A recent case-control study conducted by Braakhuis et al. indicated that a higher intake of vitamin C was associated with a reduced risk of oxidative stress-related eye diseases (OR: 0.63; 95% CI, 0.23–1.03; p = 0.022) [57].
Another case-control study that enrolled 161 neovascular AMD cases and 369 population-based control subjects demonstrated that dietary intake of alpha-tocopherol and vitamin C was associated with a reduced risk of neovascular AMD [56].
The Beaver Dam Eye study indicated a correlation between low vitamin E intake and developing large drusen [65], whereas the Eye Disease Case-control Study Group did not identify a significant interaction between the risk of AMD and vitamin E [38].
The reason for these contradictory results could be because four different tocopherols are available, each with different biological activities and absorptions.
The Eye Disease Control Study reported that lower Vitamin C plasma levels were related to an increased AMD risk. Moreover, high plasma concentrations were not protective, i.e., vitamin or total vitamin C consumption was not associated with a statistically significantly reduced risk of AMD, although a potentially lower risk of AMD was suggested [38]. Furthermore, the population cohort Blue Mountains Eye Study showed a positive correlation between vitamin E intake and AMD with an RR of incident late AMD for participants in the middle and highest tertiles of total vitamin E intake of 2.83 (95% CI, 1.28–6.23; p = 0.0099) and 2.55 (95% CI, 1.14–5.70; p = 0.022), respectively, compared with the lowest tertile.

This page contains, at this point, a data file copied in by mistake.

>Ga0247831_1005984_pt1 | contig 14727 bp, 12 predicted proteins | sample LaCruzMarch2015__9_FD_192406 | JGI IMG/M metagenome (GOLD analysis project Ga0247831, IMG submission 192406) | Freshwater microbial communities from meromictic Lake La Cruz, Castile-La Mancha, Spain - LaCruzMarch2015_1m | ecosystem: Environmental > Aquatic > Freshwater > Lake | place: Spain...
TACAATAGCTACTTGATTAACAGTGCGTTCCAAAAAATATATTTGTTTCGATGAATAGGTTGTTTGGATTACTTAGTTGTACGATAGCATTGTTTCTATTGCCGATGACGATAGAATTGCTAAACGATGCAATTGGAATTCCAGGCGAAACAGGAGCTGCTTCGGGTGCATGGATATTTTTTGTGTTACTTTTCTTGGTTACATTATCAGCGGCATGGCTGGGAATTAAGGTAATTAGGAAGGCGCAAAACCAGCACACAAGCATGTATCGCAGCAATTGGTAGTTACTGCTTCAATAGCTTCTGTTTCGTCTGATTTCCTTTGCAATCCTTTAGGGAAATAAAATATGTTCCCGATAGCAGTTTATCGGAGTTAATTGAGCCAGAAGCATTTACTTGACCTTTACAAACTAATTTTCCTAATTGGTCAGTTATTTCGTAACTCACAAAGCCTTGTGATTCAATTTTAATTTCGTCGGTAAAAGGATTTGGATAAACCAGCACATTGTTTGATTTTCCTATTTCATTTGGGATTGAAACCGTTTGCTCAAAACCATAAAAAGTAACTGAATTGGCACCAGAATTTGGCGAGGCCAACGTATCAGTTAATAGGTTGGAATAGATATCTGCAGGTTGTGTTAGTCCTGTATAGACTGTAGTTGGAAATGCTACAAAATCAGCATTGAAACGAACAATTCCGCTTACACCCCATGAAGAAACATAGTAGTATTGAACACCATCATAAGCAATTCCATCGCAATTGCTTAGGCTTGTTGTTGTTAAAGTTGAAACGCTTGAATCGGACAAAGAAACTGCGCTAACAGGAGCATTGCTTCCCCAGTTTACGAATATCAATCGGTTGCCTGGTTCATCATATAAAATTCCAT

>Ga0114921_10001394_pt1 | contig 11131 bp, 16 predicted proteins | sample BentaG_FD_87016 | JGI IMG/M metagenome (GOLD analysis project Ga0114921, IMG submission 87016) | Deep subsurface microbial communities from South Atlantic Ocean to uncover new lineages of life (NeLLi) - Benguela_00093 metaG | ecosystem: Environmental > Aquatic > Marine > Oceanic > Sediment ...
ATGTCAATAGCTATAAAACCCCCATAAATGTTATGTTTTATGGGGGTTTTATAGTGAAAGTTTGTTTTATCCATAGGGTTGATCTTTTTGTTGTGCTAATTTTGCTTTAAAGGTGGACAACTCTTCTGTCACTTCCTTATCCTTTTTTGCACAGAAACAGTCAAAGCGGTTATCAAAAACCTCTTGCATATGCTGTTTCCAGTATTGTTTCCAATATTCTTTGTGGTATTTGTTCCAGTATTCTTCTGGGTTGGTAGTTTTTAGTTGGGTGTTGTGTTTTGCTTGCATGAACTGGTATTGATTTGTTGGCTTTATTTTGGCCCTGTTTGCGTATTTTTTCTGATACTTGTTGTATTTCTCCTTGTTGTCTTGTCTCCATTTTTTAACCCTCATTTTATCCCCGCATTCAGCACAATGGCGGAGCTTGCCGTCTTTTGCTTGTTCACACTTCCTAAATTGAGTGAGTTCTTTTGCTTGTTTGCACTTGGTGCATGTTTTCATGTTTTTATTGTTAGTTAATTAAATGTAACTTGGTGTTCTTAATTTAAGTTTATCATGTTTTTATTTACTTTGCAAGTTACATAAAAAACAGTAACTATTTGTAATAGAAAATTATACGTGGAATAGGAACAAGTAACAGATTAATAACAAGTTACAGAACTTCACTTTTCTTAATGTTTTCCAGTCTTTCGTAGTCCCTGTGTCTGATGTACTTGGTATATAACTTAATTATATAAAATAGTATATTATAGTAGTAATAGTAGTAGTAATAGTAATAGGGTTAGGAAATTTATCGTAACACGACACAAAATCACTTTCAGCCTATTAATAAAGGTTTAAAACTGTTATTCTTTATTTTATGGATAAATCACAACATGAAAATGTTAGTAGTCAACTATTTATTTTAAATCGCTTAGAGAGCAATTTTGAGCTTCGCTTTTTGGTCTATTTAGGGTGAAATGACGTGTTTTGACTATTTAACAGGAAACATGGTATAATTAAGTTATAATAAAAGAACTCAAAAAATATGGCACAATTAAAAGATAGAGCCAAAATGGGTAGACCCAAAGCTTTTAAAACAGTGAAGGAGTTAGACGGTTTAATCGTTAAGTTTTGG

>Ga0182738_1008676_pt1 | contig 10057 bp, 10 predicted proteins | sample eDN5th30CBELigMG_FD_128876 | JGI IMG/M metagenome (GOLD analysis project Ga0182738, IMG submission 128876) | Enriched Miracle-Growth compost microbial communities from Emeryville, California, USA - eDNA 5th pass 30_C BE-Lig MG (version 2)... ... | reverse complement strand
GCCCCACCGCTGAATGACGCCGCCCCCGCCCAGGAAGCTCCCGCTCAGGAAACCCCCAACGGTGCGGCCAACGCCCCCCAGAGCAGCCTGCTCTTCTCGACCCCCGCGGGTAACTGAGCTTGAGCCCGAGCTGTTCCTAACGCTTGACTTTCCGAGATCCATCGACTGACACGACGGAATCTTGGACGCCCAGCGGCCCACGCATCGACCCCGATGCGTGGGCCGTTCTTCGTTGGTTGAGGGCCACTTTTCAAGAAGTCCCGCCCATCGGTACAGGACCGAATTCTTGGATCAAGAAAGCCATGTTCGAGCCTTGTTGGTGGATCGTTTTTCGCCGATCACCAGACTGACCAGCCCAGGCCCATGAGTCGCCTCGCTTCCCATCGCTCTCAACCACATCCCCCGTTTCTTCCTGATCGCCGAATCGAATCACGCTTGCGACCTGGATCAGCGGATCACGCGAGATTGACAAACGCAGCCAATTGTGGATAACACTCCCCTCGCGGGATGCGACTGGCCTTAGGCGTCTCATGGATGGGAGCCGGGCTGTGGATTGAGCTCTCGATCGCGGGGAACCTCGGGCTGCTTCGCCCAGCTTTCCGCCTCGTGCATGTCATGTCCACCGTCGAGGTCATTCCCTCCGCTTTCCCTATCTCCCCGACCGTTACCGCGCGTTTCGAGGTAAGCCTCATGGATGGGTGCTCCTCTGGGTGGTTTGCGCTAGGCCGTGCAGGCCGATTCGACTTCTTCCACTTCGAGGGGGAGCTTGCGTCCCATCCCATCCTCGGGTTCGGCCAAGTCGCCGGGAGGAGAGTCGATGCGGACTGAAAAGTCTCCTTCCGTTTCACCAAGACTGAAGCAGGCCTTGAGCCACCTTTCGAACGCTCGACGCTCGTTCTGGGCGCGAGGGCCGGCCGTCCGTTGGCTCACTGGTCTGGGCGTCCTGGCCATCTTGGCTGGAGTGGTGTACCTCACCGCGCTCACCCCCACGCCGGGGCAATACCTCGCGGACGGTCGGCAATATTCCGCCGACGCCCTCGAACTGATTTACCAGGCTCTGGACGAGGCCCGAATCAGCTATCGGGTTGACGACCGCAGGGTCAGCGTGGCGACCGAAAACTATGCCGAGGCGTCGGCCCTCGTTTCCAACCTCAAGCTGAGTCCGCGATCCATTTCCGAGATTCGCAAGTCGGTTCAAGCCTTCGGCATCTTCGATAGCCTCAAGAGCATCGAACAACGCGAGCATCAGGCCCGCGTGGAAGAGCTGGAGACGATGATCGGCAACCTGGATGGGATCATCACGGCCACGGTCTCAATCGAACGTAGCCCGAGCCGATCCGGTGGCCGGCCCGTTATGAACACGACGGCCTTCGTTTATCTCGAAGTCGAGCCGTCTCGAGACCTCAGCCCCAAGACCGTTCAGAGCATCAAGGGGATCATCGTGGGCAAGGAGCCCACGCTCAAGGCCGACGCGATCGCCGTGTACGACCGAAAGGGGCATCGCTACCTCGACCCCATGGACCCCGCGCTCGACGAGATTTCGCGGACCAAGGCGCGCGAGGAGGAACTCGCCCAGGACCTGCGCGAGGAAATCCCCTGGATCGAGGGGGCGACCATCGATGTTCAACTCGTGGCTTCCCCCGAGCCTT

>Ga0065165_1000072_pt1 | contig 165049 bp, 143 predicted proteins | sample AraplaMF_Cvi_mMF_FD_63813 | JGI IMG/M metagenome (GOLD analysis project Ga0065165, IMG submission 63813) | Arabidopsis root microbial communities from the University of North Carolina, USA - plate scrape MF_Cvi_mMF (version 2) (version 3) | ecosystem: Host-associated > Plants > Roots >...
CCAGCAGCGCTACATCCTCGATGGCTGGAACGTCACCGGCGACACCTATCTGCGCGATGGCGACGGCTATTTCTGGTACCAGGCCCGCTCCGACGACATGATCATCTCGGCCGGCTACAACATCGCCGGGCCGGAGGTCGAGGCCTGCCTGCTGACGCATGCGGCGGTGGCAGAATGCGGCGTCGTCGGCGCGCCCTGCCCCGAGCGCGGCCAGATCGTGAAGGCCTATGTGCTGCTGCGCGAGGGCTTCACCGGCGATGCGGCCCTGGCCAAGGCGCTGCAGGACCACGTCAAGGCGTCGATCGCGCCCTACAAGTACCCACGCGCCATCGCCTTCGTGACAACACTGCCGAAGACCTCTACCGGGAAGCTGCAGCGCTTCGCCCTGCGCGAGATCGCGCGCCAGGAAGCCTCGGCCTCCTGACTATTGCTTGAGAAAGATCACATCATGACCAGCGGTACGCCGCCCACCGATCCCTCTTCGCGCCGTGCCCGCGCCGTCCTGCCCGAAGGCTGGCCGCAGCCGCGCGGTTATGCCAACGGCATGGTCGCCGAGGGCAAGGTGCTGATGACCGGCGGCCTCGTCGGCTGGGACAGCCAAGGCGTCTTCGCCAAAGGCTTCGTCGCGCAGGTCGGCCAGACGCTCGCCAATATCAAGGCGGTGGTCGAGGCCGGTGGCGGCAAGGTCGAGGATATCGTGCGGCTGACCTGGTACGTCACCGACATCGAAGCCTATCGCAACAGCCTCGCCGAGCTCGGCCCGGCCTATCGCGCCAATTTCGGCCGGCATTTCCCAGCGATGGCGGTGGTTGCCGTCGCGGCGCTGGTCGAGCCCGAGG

Therefore, the link between neovascular AMD and the consumption of vitamin C and vitamin E (alpha -tocopherol) remains controversial, with some studies showing a significant relationship and other studies indicating no relationship.
The redox state strongly modulates the gut microbiota: the oxidative stress generated in a HFD mouse model was found to alter the gut microbiota composition, increasing E. coli and Enterococcus and decreasing Lactobacilli compared to those in the control group [66]. Altered expression of anti-inflammatory pathways, such as superoxide dismutase (SOD), has been reported in inflammatory bowel diseases (IBD) [67]. In IBD, there is an imbalance of the gut microbiota, with a decline in the diversity of Firmicutes (a specific decrease in the Clostridium leptum groups, particularly Faecalibacterium prausnitzii) and an increase of Proteobacteria (such as Enterobacteriaceae and specifically E. coli) [68]. Moreover, the relative abundance of Bacteroidetes is increased in Crohn’s Disease (CD) compared with healthy controls [69].